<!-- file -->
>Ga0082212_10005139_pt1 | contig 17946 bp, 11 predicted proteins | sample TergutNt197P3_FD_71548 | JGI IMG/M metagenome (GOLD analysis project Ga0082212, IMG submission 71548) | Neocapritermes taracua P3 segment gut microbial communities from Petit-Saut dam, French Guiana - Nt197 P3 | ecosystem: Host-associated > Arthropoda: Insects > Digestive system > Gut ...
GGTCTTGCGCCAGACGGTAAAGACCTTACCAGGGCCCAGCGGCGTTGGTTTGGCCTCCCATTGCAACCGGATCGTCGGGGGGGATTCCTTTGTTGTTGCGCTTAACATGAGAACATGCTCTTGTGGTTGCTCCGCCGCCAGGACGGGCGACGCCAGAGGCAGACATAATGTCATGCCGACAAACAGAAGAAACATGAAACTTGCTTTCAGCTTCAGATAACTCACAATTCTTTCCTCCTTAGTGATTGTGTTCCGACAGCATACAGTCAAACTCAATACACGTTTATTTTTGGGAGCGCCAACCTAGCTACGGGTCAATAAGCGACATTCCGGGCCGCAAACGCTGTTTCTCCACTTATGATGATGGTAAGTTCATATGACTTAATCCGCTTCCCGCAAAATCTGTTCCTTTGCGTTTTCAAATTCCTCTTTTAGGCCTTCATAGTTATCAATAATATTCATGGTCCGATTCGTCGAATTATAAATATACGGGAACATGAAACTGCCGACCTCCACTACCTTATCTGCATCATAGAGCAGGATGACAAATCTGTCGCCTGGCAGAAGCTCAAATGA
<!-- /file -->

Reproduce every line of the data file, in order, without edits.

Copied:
>Ga0082212_10005139_pt1 | contig 17946 bp, 11 predicted proteins | sample TergutNt197P3_FD_71548 | JGI IMG/M metagenome (GOLD analysis project Ga0082212, IMG submission 71548) | Neocapritermes taracua P3 segment gut microbial communities from Petit-Saut dam, French Guiana - Nt197 P3 | ecosystem: Host-associated > Arthropoda: Insects > Digestive system > Gut ...
GGTCTTGCGCCAGACGGTAAAGACCTTACCAGGGCCCAGCGGCGTTGGTTTGGCCTCCCATTGCAACCGGATCGTCGGGGGGGATTCCTTTGTTGTTGCGCTTAACATGAGAACATGCTCTTGTGGTTGCTCCGCCGCCAGGACGGGCGACGCCAGAGGCAGACATAATGTCATGCCGACAAACAGAAGAAACATGAAACTTGCTTTCAGCTTCAGATAACTCACAATTCTTTCCTCCTTAGTGATTGTGTTCCGACAGCATACAGTCAAACTCAATACACGTTTATTTTTGGGAGCGCCAACCTAGCTACGGGTCAATAAGCGACATTCCGGGCCGCAAACGCTGTTTCTCCACTTATGATGATGGTAAGTTCATATGACTTAATCCGCTTCCCGCAAAATCTGTTCCTTTGCGTTTTCAAATTCCTCTTTTAGGCCTTCATAGTTATCAATAATATTCATGGTCCGATTCGTCGAATTATAAATATACGGGAACATGAAACTGCCGACCTCCACTACCTTATCTGCATCATAGAGCAGGATGACAAATCTGTCGCCTGGCAGAAGCTCAAATGA